It's amazing how similar our nonverbal sons are. I get the same questions. My son doesn't talk. I have accepted that. He does, however, communicate. The focus should be on that. He isn't potty trained(9yrs old). He's not ready. Yes, life would be a lot easier if he was, but I feel there are other issues he needs to deal with currently. Things he is ready to work on. (He got undressed and dressed this morning without me telling him. I did have to tell him to get his clothes out when he came out of the bathroom with his pajamas off). Just two weeks ago, I was doing half of the work getting him dressed and dressed.) People should just let us do what we need to do and not try to tell us we are doing it wrong. Because, when you think about it, those kind of questions have that unspoken meaning.

LittlePeopleWealth said...

People are usually well-intentioned... My sis has Down's Syndrome and another had Cerebral Palsy. It can be hard to listen to people who think they are helping :(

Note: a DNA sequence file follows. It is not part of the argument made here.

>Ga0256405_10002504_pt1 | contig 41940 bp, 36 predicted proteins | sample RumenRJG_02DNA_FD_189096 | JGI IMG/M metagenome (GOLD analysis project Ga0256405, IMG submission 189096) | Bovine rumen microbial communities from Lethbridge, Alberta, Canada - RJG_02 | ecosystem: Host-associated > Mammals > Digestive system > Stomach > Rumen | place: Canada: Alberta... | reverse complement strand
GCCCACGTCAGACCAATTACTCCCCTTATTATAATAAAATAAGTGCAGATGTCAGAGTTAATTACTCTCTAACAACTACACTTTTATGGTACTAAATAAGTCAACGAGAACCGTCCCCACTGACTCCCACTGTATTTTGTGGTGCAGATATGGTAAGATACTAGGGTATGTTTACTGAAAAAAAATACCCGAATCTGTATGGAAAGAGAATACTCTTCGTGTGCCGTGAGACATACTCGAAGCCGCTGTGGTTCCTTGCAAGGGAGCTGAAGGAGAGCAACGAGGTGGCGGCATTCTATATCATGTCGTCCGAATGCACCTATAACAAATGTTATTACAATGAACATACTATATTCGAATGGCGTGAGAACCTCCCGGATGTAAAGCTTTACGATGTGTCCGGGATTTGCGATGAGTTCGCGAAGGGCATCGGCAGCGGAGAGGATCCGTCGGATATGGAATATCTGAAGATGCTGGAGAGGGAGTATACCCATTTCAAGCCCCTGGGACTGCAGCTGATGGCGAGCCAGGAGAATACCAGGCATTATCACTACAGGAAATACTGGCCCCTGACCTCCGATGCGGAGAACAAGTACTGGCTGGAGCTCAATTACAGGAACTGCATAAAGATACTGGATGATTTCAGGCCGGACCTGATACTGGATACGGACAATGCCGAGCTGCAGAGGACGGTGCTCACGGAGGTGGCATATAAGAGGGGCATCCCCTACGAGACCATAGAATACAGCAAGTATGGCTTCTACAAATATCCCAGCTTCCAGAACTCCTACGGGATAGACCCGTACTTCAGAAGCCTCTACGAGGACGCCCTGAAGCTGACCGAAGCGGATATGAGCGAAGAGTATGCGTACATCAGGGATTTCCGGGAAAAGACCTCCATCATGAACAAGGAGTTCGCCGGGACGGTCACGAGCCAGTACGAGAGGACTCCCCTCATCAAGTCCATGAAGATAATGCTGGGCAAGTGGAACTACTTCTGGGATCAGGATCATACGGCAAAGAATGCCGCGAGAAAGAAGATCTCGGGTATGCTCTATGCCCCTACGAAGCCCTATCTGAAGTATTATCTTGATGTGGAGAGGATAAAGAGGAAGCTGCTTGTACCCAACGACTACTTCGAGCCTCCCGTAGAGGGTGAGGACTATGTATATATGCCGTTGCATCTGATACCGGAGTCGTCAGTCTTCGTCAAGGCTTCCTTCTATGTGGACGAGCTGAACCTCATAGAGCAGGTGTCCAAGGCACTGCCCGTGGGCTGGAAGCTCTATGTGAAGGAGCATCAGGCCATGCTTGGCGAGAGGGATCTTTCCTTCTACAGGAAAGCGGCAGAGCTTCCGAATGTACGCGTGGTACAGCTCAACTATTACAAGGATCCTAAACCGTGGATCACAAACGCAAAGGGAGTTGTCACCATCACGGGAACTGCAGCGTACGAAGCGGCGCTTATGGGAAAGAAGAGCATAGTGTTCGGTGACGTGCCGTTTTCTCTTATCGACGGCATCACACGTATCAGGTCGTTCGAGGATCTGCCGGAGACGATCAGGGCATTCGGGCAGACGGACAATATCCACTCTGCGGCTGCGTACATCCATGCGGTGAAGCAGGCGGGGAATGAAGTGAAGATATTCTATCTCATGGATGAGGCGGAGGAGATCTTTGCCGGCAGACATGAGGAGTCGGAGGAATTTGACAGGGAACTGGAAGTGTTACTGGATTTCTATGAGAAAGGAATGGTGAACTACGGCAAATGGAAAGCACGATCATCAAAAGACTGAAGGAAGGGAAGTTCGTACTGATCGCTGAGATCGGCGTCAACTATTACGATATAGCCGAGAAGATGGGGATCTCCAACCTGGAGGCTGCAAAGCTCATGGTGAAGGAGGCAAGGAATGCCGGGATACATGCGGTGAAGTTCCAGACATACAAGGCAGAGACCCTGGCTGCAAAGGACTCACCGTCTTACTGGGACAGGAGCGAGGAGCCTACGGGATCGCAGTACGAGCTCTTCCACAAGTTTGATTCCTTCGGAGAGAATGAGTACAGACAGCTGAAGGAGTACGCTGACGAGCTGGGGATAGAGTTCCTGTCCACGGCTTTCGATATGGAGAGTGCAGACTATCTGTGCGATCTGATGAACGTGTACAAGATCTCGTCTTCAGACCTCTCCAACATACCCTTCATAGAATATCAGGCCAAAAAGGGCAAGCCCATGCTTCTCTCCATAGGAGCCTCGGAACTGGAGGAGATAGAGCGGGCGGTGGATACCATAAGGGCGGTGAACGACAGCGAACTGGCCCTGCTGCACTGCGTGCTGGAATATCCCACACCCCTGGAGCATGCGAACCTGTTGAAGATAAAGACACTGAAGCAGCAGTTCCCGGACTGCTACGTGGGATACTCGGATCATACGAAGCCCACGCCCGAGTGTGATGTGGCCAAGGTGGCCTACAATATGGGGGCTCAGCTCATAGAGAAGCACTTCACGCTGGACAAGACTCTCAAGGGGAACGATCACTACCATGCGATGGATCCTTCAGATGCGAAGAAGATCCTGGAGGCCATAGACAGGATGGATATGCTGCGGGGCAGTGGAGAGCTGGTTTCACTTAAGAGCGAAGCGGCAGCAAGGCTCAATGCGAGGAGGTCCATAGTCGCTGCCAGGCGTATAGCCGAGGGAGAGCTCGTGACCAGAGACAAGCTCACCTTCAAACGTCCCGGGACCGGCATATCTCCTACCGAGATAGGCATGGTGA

Holly Nappi Collins said...

I've noticed that people like to say things because they think it might help... mostly people who do not have children, autistic children and who also have a partner to help... We are only in similar situation wth our autistic kids, but I have help... I give you a lot of credit.

My advice if you want it is believe in yourself and your kids and don't listen to others; and certainly to let them upset you or move you away from getting the help that you need...

Hang in there.

Nicole Wells said...

Goodness, I can't believe the questions some people ask and the comments they sometimes make. Don't sweat them, you know your own kids and what's best for them. It's hard enough to be a parent and even harder when you have to deal with questions like that.

Amber DBTD said...

I love this post! No time for much commentary, but I'll be reading more often now that I've discovered your excellent blog!